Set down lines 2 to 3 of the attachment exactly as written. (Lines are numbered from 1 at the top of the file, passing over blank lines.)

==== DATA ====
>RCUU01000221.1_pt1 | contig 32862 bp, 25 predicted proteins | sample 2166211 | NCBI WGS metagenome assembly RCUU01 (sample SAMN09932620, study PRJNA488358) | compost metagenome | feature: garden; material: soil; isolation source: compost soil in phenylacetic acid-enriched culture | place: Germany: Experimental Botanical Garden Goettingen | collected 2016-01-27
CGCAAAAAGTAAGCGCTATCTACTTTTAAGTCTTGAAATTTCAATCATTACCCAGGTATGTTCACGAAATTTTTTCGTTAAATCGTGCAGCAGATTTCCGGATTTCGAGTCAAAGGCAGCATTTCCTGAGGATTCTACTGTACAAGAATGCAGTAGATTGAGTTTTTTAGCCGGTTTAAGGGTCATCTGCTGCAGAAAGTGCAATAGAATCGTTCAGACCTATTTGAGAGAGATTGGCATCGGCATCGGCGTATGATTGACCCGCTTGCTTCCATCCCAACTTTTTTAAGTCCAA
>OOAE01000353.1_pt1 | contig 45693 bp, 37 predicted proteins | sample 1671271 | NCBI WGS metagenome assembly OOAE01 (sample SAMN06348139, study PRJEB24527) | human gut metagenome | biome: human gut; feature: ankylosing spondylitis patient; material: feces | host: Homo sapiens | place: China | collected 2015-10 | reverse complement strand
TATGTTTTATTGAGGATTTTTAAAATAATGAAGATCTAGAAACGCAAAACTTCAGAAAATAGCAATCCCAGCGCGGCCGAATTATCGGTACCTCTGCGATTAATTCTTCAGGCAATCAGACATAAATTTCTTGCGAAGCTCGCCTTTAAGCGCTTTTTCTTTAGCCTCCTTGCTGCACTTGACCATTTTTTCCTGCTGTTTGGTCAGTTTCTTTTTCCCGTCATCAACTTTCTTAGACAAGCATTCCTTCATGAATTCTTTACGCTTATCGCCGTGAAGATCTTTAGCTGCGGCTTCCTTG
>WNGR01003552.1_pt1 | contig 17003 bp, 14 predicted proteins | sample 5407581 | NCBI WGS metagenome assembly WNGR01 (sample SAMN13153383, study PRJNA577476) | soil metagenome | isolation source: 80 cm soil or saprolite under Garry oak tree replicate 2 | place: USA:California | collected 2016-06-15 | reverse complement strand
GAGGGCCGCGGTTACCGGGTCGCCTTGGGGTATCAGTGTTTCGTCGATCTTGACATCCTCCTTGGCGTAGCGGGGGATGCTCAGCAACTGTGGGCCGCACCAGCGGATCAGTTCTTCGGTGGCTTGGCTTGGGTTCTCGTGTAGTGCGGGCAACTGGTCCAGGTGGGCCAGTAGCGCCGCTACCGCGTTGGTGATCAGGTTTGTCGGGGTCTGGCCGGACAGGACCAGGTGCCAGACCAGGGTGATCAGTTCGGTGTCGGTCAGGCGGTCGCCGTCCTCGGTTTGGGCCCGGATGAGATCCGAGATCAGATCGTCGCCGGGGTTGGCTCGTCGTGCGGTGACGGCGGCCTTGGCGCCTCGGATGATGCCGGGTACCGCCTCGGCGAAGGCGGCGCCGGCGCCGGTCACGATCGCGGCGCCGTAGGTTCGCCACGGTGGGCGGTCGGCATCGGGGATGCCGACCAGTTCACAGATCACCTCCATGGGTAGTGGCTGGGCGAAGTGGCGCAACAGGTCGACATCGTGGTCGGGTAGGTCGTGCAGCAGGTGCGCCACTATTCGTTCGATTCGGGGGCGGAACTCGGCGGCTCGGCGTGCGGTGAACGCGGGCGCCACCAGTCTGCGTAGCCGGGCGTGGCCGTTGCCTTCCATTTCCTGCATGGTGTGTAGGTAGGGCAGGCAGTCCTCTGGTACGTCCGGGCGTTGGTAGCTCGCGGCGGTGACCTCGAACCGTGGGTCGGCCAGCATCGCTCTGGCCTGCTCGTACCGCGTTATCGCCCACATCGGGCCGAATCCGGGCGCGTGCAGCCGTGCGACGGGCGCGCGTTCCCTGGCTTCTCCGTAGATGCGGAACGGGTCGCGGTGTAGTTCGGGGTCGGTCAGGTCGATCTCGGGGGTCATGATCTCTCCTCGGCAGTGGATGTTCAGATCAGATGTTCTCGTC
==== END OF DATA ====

CGCAAAAAGTAAGCGCTATCTACTTTTAAGTCTTGAAATTTCAATCATTACCCAGGTATGTTCACGAAATTTTTTCGTTAAATCGTGCAGCAGATTTCCGGATTTCGAGTCAAAGGCAGCATTTCCTGAGGATTCTACTGTACAAGAATGCAGTAGATTGAGTTTTTTAGCCGGTTTAAGGGTCATCTGCTGCAGAAAGTGCAATAGAATCGTTCAGACCTATTTGAGAGAGATTGGCATCGGCATCGGCGTATGATTGACCCGCTTGCTTCCATCCCAACTTTTTTAAGTCCAA
>OOAE01000353.1_pt1 | contig 45693 bp, 37 predicted proteins | sample 1671271 | NCBI WGS metagenome assembly OOAE01 (sample SAMN06348139, study PRJEB24527) | human gut metagenome | biome: human gut; feature: ankylosing spondylitis patient; material: feces | host: Homo sapiens | place: China | collected 2015-10 | reverse complement strand